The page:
China Daily readers around the globe have hailed its development over the past 40 years, saying the national English-language newspaper has presented the country's reform and opening-up and played a crucial bridging role between China and the rest of the world.
Erik Solheim, former under-secretary-general of the United Nations and currently Norway's environment minister, said China Daily started during the early days of China's opening up to the world.
Solheim said the newspaper has been an essential companion to the rise of China, which has moved from poverty and isolation to affluence, advanced technologies and global prominence.
We need more media organizations like China Daily to proactively explain China, its audacious reforms, its rich civilization, its stunning socio-economic progress and its commitment to global multilateralism.
Henry Lim Bon Liong, President, Federation of Filipino Chinese Chambers of Commerce and Industry
Kenneth M. Quinn, president emeritus of The World Food Prize, said: "It is impressive that editions of China Daily over the past 40 years have formed an enduring substantive record of China's actions, initiatives and revised policies that have produced such a dramatic economic and agricultural change in your country in such a relatively short period of time."
Over the past four decades, millions of China Daily readers have been able to follow China's dramatic economic transformation and the elimination of poverty, Quinn said.
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Ronnie Lins, director of the China-Brazil Center for Research and Business, said China Daily has always stood out for having reliable and transparent content produced by top professionals. "I am sure that these 40 years of existence are only part of a long path, which will always continue to contribute to helping the development of the People's Republic of China and better relations between countries."
Stephen Orlins, president of the National Committee on US-China Relations, recalled the launch of China Daily in 1981, saying he was living in the Beijing Hotel at the time. "There was little news of the world or of China in English at that time in Beijing, and I always welcomed the delivery of the paper to my door," Orlins said.
The quality of the journalism has improved immeasurably over the past 40 years, he added, and he still reads it to understand the Chinese government's perspective on developments in China and the world.
Bernard Dewit, chairman of the Belgian-Chinese Chamber of Commerce and recipient of the 2017 Chinese Government Friendship Award, said he started reading China Daily in 1985, and it "has constantly provided me with very useful information on China and has greatly helped me to better understand the country, its internal policies, its foreign policies and its culture, among others."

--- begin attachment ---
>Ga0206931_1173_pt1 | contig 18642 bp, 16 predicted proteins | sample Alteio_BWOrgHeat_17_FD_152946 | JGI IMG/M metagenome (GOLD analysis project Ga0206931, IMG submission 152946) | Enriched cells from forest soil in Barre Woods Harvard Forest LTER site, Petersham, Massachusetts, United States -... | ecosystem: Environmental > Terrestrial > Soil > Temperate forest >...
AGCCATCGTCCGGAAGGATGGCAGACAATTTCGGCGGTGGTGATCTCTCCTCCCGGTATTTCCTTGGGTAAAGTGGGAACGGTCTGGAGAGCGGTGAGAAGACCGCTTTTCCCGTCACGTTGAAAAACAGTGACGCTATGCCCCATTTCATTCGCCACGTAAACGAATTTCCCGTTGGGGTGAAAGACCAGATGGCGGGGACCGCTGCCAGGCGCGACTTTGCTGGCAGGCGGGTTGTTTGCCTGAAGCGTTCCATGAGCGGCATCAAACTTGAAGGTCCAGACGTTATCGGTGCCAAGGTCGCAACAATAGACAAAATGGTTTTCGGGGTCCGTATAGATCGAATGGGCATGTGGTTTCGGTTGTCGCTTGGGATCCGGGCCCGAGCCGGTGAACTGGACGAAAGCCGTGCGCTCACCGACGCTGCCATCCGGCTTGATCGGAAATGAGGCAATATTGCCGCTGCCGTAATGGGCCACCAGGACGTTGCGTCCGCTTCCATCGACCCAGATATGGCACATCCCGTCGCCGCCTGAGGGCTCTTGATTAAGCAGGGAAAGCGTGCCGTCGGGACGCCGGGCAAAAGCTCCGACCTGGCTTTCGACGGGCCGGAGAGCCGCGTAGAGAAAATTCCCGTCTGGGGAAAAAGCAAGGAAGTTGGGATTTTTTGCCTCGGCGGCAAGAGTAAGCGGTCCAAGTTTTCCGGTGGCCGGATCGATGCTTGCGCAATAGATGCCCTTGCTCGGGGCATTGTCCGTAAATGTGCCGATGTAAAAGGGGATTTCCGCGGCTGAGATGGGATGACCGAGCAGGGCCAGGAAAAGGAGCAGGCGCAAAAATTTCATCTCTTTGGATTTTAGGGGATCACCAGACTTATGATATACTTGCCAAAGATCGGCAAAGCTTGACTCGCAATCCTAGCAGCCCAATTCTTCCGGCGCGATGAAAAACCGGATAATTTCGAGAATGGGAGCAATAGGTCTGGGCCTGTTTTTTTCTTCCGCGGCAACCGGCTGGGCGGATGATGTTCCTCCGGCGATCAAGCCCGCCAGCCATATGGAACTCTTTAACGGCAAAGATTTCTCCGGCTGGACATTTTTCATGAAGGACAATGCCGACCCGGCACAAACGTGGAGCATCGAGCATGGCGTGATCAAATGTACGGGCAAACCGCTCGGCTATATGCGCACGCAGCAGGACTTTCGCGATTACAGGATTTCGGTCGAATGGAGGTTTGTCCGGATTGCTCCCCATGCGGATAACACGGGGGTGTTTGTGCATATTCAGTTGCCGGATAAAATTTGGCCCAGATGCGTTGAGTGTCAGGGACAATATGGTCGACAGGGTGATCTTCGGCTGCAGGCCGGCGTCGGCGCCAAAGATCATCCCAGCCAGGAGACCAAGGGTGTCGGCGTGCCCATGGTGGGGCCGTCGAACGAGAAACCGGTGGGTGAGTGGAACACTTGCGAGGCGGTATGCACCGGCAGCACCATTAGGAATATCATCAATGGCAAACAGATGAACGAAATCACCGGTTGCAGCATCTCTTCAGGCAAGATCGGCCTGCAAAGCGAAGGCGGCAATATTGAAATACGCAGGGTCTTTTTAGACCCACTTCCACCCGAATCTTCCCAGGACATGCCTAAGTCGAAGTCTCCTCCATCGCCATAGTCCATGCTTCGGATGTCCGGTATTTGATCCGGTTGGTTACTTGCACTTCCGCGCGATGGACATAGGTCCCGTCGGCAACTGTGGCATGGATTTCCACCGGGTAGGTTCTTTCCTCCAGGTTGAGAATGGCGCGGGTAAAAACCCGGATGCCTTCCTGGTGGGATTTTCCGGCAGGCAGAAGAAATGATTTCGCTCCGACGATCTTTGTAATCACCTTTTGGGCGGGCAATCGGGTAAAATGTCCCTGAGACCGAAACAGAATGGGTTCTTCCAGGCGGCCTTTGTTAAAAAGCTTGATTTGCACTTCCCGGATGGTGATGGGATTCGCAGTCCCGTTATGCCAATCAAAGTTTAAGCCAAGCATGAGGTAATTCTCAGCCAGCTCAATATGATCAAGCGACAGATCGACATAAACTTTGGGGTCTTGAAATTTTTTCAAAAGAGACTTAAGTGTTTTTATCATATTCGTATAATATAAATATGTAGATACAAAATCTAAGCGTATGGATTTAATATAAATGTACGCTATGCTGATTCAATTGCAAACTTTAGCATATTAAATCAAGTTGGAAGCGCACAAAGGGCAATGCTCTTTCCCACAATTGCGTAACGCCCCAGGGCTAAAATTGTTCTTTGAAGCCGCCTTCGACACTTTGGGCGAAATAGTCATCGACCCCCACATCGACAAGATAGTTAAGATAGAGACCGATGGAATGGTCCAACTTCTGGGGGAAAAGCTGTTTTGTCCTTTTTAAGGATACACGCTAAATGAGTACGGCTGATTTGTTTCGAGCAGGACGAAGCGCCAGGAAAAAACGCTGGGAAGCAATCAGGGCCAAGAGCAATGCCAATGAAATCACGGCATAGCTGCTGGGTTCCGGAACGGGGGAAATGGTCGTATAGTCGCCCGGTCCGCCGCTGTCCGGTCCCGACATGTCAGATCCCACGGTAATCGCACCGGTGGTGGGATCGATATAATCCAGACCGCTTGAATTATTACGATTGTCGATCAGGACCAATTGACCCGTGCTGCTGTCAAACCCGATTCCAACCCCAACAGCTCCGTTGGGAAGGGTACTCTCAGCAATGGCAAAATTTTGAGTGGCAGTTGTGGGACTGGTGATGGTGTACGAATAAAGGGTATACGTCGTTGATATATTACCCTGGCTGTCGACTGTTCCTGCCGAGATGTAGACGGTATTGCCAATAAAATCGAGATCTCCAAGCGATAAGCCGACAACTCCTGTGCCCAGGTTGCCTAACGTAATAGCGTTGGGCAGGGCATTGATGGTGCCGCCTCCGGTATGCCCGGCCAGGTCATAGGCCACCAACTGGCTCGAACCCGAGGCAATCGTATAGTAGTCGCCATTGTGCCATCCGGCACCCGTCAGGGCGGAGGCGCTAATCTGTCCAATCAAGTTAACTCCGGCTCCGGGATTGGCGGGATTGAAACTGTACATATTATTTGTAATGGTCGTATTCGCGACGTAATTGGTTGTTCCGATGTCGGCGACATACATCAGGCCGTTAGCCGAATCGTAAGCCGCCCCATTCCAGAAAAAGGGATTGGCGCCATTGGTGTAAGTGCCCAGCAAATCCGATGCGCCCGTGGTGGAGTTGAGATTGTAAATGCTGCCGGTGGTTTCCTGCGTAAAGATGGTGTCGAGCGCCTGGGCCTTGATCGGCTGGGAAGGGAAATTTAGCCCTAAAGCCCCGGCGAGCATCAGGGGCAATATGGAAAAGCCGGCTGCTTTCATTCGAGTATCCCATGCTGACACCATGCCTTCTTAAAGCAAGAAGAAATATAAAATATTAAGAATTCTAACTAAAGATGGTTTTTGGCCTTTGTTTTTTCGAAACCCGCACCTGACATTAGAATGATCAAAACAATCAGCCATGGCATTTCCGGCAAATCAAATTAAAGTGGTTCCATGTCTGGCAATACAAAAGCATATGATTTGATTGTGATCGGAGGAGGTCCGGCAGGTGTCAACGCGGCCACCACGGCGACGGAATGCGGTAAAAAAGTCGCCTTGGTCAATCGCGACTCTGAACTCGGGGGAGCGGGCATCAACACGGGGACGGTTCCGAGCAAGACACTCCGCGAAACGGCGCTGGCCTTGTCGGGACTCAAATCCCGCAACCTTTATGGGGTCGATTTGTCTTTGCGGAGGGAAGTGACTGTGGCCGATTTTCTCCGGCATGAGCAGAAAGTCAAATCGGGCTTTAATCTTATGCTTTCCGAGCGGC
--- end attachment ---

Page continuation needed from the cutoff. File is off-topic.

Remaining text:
Henry Lim Bon Liong, president of the Federation of Filipino Chinese Chambers of Commerce and Industry, said that over the past four decades, China Daily has grown to become a very important source of "timely, accurate, balanced and interesting" news and commentaries about modern China for the rest of the world.
"We need more media organizations like China Daily to proactively explain China, its audacious reforms, its rich civilization, its stunning socio-economic progress and its commitment to global multilateralism. We wish China Daily continued success, excellent journalism, vigor and great dynamism as a bridge of better understanding between China and the whole world."
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Dina Yulanti, director of the Indonesia Center for Middle East Studies at Padjadjaran University, said that as an academic and Middle East researcher, she understands how the media greatly influences this region, where tensions run high.
"China Daily provides unbiased reporting, background and context about various conflicts in the Middle East. This kind of journalism is like an oasis amid massive coverage that favors the perpetrator rather than the victim," she said.
Oleg Timofeev, an associate professor at the Peoples' Friendship University of Russia, said China Daily has an enormous effect on the international media, as well as global politics and economic and cultural exchanges. He said he hoped China Daily developed further and continued telling the world the China story.
Chris Horn, managing director of Gold Key Media, said he is an avid reader of China Daily, and its in-depth content, written from a Chinese perspective, which allows him to gain a clear perspective on all aspects of life in China.
Asif Shuja, senior research fellow at the Middle East Institute at the National University of Singapore, said the world is deeply interested in the stories of China's growth, and by telling such stories in the English language, China Daily has successfully filled a communication gap between the East and the West.